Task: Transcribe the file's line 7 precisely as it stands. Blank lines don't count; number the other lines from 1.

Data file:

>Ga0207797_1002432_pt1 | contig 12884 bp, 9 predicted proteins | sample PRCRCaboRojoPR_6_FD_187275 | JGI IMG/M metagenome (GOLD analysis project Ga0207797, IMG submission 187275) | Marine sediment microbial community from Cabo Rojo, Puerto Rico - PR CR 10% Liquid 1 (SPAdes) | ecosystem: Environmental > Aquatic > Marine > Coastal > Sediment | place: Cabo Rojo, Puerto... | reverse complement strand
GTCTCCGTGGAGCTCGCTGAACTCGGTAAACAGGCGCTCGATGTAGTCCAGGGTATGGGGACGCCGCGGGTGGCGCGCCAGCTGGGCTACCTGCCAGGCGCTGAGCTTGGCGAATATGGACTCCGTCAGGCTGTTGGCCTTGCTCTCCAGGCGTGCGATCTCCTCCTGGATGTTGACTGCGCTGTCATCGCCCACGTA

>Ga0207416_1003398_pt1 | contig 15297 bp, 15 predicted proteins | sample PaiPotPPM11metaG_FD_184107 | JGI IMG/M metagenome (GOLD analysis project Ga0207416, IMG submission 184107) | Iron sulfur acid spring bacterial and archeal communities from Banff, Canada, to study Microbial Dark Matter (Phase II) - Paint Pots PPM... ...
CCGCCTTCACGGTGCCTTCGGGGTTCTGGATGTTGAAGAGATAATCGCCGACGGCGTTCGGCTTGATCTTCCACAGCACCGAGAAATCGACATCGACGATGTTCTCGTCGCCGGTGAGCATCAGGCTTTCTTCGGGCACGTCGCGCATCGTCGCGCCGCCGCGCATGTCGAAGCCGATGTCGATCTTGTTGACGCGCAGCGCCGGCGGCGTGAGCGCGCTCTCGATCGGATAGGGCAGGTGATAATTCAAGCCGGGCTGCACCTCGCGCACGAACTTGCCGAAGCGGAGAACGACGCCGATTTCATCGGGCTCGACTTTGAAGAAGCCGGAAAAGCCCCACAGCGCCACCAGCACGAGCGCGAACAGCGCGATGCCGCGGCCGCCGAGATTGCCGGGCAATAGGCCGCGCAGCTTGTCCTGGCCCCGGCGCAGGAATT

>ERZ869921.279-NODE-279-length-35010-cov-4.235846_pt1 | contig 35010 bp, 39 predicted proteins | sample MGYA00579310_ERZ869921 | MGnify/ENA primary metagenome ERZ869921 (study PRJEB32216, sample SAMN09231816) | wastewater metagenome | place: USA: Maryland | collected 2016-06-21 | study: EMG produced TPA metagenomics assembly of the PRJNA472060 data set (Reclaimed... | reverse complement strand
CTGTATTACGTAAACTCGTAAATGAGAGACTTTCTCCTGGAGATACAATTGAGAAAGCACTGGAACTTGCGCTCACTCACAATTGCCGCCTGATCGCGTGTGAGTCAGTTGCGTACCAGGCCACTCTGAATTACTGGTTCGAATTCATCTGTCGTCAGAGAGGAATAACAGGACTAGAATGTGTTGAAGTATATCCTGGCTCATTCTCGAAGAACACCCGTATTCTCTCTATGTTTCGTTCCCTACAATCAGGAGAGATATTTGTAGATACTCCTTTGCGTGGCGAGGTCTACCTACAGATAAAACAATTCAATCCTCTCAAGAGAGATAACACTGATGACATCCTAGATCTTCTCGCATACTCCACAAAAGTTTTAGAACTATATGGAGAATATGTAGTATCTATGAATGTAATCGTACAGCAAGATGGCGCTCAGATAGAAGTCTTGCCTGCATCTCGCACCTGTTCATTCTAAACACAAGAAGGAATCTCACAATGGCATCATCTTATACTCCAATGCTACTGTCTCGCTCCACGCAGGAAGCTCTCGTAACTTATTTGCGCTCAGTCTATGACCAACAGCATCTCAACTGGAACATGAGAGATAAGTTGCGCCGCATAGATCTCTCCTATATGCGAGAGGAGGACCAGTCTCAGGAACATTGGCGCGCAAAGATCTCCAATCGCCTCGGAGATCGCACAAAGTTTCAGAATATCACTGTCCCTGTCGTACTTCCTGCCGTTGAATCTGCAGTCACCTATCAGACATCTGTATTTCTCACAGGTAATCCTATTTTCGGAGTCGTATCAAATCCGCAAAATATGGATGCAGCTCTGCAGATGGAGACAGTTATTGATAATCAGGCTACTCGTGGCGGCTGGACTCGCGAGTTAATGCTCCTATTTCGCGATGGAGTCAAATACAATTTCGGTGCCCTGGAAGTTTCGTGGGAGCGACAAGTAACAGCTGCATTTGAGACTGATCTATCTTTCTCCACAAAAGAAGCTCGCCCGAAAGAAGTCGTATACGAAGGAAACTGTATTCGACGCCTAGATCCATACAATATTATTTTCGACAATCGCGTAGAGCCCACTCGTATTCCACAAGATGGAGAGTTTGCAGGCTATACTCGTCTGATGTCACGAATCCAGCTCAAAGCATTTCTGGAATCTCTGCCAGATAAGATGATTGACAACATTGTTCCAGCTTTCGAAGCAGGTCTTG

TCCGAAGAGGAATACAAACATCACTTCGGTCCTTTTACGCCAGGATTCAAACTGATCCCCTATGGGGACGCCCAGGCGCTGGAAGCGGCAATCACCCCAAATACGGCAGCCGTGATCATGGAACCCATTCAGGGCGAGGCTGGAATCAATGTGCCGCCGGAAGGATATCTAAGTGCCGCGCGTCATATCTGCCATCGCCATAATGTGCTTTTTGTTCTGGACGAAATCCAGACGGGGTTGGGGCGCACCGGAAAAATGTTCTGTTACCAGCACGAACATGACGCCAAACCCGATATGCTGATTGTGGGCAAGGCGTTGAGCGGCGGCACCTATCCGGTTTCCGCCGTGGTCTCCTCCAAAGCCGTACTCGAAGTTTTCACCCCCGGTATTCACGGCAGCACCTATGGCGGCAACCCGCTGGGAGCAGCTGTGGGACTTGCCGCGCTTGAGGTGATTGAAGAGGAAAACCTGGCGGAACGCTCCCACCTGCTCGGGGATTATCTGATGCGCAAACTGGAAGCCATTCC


TCCGAAGAGGAATACAAACATCACTTCGGTCCTTTTACGCCAGGATTCAAACTGATCCCCTATGGGGACGCCCAGGCGCTGGAAGCGGCAATCACCCCAAATACGGCAGCCGTGATCATGGAACCCATTCAGGGCGAGGCTGGAATCAATGTGCCGCCGGAAGGATATCTAAGTGCCGCGCGTCATATCTGCCATCGCCATAATGTGCTTTTTGTTCTGGACGAAATCCAGACGGGGTTGGGGCGCACCGGAAAAATGTTCTGTTACCAGCACGAACATGACGCCAAACCCGATATGCTGATTGTGGGCAAGGCGTTGAGCGGCGGCACCTATCCGGTTTCCGCCGTGGTCTCCTCCAAAGCCGTACTCGAAGTTTTCACCCCCGGTATTCACGGCAGCACCTATGGCGGCAACCCGCTGGGAGCAGCTGTGGGACTTGCCGCGCTTGAGGTGATTGAAGAGGAAAACCTGGCGGAACGCTCCCACCTGCTCGGGGATTATCTGATGCGCAAACTGGAAGCCATTCC